You didn't read it either.

How long to get an ISO code for the New Drachma?

Technically there isn't an ISO code for the currency. All you need is a letter to follow ISO-3066 country code (GR) to represent the currency. There is even an argument for re-instating GRD since significant time has elapsed since it was last used, although my money is on GRN. I would expect issuance over the weekend of a default. As for printing money, do you not think there is not already contingency in place for this. De La Rue will be rubbing their hands in anticipation!

So early polls show that No won. Can Greece fuck off to the Eurasian Union and become Putin's problem?

If it were to join the Eurasian Union, it would have the luxury of being its richest member. In the long run, I expect Greece to become an asset to it were it to join.

Or they could just use Euros or other currencies. Of course capital controls and (potentially) seizing bank deposits puts the government squarely at war with practical alternatives.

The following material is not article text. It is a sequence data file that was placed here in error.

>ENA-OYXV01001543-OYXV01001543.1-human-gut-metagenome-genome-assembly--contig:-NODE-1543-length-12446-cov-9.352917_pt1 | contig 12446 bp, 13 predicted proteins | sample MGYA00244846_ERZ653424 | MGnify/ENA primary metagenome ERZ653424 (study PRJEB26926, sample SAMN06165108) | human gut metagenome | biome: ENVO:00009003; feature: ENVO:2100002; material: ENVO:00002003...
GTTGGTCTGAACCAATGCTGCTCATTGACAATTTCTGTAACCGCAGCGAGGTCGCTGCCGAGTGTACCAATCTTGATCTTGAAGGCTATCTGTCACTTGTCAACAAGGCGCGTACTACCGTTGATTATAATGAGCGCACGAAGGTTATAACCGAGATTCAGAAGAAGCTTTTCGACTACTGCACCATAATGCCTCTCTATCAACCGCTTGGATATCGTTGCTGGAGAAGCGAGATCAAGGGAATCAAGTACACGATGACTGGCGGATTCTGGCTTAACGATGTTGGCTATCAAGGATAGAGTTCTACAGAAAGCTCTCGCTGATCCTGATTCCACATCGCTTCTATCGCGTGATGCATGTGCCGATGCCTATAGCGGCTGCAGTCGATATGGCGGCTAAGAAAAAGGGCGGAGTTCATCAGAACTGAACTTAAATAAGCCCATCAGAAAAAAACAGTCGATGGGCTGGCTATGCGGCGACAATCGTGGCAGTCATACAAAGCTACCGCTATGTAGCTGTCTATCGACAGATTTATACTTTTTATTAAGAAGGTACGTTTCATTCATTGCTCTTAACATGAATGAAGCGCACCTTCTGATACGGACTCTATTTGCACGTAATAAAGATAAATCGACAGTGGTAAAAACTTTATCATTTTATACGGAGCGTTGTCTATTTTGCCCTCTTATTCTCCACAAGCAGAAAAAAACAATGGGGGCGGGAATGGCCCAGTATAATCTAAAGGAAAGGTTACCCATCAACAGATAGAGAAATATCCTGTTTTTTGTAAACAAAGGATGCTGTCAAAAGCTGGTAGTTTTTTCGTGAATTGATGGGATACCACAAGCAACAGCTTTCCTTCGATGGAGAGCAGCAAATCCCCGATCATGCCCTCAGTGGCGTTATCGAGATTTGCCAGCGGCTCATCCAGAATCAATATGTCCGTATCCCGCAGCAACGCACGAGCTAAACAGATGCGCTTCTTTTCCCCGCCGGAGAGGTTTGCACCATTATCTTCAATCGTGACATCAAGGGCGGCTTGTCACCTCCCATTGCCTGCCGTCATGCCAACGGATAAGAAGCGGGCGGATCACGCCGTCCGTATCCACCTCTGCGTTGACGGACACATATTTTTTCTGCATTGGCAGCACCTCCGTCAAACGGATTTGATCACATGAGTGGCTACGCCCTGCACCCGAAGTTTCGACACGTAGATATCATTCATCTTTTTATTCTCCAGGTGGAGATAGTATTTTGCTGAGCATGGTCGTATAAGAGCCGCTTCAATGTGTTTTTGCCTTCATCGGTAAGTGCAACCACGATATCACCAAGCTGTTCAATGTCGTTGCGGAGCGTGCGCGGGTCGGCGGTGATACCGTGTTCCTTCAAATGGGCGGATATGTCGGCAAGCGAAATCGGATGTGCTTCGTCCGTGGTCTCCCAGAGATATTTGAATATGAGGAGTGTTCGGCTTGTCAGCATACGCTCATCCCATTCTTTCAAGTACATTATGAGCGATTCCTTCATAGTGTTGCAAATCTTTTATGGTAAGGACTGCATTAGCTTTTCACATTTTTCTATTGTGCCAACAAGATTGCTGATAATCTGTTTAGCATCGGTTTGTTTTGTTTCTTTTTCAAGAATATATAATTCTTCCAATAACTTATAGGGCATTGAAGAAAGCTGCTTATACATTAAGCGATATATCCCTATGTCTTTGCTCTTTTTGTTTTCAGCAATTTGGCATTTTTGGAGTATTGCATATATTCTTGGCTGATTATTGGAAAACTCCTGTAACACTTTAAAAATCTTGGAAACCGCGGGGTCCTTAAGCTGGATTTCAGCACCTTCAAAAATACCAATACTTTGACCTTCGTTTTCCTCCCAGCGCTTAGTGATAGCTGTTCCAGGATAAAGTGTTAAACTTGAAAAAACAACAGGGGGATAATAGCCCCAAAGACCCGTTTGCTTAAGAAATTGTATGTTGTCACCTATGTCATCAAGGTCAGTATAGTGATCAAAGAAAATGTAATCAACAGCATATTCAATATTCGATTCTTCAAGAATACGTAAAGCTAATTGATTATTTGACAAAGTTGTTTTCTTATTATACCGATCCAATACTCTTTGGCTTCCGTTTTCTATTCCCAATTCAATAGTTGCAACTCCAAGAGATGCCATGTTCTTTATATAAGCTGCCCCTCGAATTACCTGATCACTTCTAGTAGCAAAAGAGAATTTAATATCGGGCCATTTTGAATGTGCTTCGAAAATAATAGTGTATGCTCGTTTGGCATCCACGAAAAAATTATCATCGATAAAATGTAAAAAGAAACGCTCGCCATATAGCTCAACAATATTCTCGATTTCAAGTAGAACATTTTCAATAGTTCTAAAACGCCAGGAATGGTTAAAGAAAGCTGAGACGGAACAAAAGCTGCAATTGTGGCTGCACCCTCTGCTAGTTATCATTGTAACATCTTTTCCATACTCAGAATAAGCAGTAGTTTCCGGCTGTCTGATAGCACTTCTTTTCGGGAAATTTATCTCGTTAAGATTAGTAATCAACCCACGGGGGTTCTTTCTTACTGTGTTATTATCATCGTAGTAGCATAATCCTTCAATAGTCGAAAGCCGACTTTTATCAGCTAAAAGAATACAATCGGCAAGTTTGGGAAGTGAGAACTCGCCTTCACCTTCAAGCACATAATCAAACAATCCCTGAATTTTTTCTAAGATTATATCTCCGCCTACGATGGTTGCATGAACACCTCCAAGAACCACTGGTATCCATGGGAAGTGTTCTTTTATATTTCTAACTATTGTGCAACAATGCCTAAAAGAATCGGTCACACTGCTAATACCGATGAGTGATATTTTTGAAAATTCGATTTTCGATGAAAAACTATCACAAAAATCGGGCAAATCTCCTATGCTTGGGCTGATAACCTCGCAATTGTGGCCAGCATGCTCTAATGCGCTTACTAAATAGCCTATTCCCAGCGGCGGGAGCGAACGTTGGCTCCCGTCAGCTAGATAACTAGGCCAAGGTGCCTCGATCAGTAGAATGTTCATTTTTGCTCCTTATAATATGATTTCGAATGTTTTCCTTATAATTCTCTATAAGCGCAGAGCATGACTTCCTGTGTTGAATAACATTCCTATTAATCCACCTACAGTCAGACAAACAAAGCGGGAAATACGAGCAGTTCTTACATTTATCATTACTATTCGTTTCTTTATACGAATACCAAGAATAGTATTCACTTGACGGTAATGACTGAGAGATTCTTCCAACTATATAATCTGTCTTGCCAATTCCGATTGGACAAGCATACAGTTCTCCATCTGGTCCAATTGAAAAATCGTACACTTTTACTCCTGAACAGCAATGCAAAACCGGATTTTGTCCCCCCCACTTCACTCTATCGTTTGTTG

I think the often ignored point is that the Left really does want its own currency to inflate... much easier to spend, spend, spend that way. It's just a matter of getting from A to B... try for Euro inflation and debt forgiveness first, then on to a new national currency.

For Ecuador, there was no need for the following - 'Artists must draw the notes, security experts then add anti-counterfeiting measures such as watermarks and special inks....'

It did take at a minimum of six months though, at least officially - 'The US dollar became legal tender in Ecuador March 13, 2000 and sucre notes ceased being legal tender on September 11. Sucre notes remained exchangeable at Banco Central until March 30, 2001 at 25,000 sucres per dollar.'